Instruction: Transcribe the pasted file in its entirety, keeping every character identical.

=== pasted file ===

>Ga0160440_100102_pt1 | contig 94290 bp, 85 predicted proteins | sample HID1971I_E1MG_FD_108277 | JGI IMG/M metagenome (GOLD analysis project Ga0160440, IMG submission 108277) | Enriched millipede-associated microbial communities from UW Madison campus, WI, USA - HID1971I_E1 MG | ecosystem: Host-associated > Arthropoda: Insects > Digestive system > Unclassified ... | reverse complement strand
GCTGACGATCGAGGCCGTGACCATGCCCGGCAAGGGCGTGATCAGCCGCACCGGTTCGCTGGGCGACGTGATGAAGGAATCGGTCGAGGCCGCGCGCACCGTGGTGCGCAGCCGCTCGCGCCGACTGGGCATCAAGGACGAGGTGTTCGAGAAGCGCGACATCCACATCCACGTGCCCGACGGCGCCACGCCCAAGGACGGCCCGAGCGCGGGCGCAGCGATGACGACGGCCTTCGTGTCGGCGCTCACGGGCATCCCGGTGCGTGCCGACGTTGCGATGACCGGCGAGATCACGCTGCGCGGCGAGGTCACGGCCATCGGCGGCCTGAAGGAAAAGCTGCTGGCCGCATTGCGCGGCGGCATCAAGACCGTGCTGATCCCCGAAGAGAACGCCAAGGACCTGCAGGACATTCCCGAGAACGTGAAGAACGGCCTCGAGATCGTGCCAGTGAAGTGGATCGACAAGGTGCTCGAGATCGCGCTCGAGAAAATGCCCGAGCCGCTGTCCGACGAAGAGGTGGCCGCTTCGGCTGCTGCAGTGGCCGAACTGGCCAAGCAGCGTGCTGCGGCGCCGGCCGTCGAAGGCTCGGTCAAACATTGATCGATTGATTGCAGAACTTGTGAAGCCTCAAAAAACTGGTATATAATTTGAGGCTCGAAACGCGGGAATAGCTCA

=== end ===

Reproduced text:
>Ga0160440_100102_pt1 | contig 94290 bp, 85 predicted proteins | sample HID1971I_E1MG_FD_108277 | JGI IMG/M metagenome (GOLD analysis project Ga0160440, IMG submission 108277) | Enriched millipede-associated microbial communities from UW Madison campus, WI, USA - HID1971I_E1 MG | ecosystem: Host-associated > Arthropoda: Insects > Digestive system > Unclassified ... | reverse complement strand
GCTGACGATCGAGGCCGTGACCATGCCCGGCAAGGGCGTGATCAGCCGCACCGGTTCGCTGGGCGACGTGATGAAGGAATCGGTCGAGGCCGCGCGCACCGTGGTGCGCAGCCGCTCGCGCCGACTGGGCATCAAGGACGAGGTGTTCGAGAAGCGCGACATCCACATCCACGTGCCCGACGGCGCCACGCCCAAGGACGGCCCGAGCGCGGGCGCAGCGATGACGACGGCCTTCGTGTCGGCGCTCACGGGCATCCCGGTGCGTGCCGACGTTGCGATGACCGGCGAGATCACGCTGCGCGGCGAGGTCACGGCCATCGGCGGCCTGAAGGAAAAGCTGCTGGCCGCATTGCGCGGCGGCATCAAGACCGTGCTGATCCCCGAAGAGAACGCCAAGGACCTGCAGGACATTCCCGAGAACGTGAAGAACGGCCTCGAGATCGTGCCAGTGAAGTGGATCGACAAGGTGCTCGAGATCGCGCTCGAGAAAATGCCCGAGCCGCTGTCCGACGAAGAGGTGGCCGCTTCGGCTGCTGCAGTGGCCGAACTGGCCAAGCAGCGTGCTGCGGCGCCGGCCGTCGAAGGCTCGGTCAAACATTGATCGATTGATTGCAGAACTTGTGAAGCCTCAAAAAACTGGTATATAATTTGAGGCTCGAAACGCGGGAATAGCTCA